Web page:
Lanin is also home to the northern half of one of Argentina’s most stunning drives, the Ruta de los 7 Lagos.
The remainder of the drive lies in neighboring Nahuel Huapi National Park, coming up next…
9. Nahuel Huapi National Park
This region of Northern Patagonia is so beautiful that you literally exit one national park only to immediately enter the next.
Lanin ends and Nahuel Huapi picks right up where it left off.
Nahuel Huapi Is stunning and another of Argentina’s official natural wonders.
The main city is the massively popular San Carlos de Bariloche but I recommend using the smaller Villa La Angostura as your base.
It’s more charming than Bariloche and while touristy, of course, there are a lot less people to contend with.
Nahuel Huapi and its surroundings make up Argentina’s lake district, filled with countless lakes of crystal clear, turquoise water.
In the warm summer months you can take a dip, in the winter months I recommend sticking to the ski slopes.
Nahuel Huapi is the oldest national park in Argentina and should definitely be on your bucket list.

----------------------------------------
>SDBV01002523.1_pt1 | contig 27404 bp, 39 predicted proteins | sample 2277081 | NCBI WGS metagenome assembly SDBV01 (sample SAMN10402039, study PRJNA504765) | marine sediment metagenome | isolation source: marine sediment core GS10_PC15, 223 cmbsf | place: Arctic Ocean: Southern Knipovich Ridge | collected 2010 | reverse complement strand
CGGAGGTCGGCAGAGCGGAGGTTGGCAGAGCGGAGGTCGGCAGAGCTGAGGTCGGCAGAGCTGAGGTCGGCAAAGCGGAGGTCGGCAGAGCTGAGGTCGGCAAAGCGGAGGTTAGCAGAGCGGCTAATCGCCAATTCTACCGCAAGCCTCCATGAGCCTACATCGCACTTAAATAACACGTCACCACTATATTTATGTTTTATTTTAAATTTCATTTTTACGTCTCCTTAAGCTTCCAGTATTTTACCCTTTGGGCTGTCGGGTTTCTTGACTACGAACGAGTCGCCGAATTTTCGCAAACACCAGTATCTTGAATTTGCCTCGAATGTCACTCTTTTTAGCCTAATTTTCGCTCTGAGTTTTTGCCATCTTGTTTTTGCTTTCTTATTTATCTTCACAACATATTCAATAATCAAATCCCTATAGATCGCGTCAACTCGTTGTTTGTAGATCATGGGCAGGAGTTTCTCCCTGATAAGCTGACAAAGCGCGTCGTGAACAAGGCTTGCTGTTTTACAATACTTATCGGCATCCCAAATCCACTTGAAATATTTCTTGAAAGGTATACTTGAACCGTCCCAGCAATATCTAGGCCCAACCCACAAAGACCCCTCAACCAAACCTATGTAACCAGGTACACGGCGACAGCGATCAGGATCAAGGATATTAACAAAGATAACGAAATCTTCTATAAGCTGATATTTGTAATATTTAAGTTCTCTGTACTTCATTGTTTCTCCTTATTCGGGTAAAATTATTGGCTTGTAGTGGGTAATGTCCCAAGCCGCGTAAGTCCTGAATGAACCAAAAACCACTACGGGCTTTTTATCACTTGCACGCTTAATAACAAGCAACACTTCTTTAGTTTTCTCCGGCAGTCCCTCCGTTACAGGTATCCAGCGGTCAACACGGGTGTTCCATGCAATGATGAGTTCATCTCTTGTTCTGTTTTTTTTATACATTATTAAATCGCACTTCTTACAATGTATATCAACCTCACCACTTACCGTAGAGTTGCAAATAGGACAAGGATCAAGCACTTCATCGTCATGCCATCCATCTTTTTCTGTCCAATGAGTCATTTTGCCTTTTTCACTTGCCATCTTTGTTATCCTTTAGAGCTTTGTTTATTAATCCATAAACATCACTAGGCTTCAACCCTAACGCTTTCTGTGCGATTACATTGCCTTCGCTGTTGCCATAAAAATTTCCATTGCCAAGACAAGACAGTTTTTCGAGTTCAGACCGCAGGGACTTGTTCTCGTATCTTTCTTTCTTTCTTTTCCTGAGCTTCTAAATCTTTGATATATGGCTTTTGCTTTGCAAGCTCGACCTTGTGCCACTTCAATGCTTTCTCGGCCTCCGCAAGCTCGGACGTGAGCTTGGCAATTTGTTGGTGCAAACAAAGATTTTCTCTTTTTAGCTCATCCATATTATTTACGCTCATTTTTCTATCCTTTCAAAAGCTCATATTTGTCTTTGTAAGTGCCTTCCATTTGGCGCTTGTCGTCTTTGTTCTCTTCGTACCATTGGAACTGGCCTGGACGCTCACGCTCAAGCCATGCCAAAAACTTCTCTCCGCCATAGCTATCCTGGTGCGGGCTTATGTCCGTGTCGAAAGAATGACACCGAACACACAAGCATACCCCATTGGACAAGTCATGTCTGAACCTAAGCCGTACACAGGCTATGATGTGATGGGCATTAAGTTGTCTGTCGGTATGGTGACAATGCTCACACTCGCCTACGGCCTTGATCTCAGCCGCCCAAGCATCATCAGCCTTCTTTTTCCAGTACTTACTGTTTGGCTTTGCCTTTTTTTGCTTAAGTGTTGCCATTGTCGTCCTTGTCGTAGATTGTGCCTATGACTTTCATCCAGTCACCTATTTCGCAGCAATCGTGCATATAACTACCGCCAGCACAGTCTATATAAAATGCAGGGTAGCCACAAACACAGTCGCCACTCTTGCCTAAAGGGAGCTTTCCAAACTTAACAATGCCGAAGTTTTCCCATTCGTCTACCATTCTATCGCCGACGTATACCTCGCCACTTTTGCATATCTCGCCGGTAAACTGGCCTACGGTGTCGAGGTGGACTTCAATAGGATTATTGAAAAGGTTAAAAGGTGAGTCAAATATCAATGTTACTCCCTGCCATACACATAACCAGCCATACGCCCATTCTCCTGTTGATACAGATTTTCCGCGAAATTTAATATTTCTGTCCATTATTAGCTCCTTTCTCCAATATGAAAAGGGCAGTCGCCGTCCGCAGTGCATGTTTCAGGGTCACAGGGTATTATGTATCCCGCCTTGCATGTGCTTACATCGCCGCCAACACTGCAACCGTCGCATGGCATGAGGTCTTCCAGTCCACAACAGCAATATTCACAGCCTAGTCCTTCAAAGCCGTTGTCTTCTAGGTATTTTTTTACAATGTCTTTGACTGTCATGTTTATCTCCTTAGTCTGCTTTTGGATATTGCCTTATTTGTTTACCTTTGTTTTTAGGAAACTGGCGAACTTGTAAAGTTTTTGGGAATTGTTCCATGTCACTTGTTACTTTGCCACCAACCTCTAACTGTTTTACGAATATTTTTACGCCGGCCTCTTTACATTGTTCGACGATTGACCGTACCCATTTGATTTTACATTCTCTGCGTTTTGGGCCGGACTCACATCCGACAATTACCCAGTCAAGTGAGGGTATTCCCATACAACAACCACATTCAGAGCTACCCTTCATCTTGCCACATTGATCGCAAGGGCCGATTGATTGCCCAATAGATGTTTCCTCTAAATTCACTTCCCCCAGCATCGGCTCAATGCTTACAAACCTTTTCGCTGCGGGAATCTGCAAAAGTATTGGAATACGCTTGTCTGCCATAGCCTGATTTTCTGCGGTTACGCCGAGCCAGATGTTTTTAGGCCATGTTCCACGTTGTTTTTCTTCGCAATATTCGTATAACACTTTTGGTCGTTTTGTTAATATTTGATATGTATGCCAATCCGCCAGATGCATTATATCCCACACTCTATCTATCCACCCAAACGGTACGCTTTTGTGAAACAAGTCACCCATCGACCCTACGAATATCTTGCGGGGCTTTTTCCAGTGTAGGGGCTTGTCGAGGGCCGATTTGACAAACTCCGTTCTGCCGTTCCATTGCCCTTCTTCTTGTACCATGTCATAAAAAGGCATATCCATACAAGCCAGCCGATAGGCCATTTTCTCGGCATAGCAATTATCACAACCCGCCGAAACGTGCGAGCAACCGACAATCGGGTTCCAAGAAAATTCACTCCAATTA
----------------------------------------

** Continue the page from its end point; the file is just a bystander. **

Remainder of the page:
10. Los Arrayanes National Park
Los Arrayanes is a small park of just 17 square kilometers on the Quetrihué Peninsula just outside Villa la Angostura.
It’s an easy (and popular) day trip from Bariloche, check it out here.
The tour starts with a boat ride across Nahuel Huapi Lake to the peninsula, where you begin a guided tour of the Arrayanes forest.
The red-orange bark on these twisted trunks looks like cinnamon and the forest is completely filled with them.
If you’re in Bariloche, I highly recommend spending an afternoon in Los Arrayanes.
11. Lago Puelo National Park
A few hours south of Bariloche, Lago Puelo (the lake, town, and national park all of the same name) is equally beautiful but attracts far less tourism than its big brother to the north.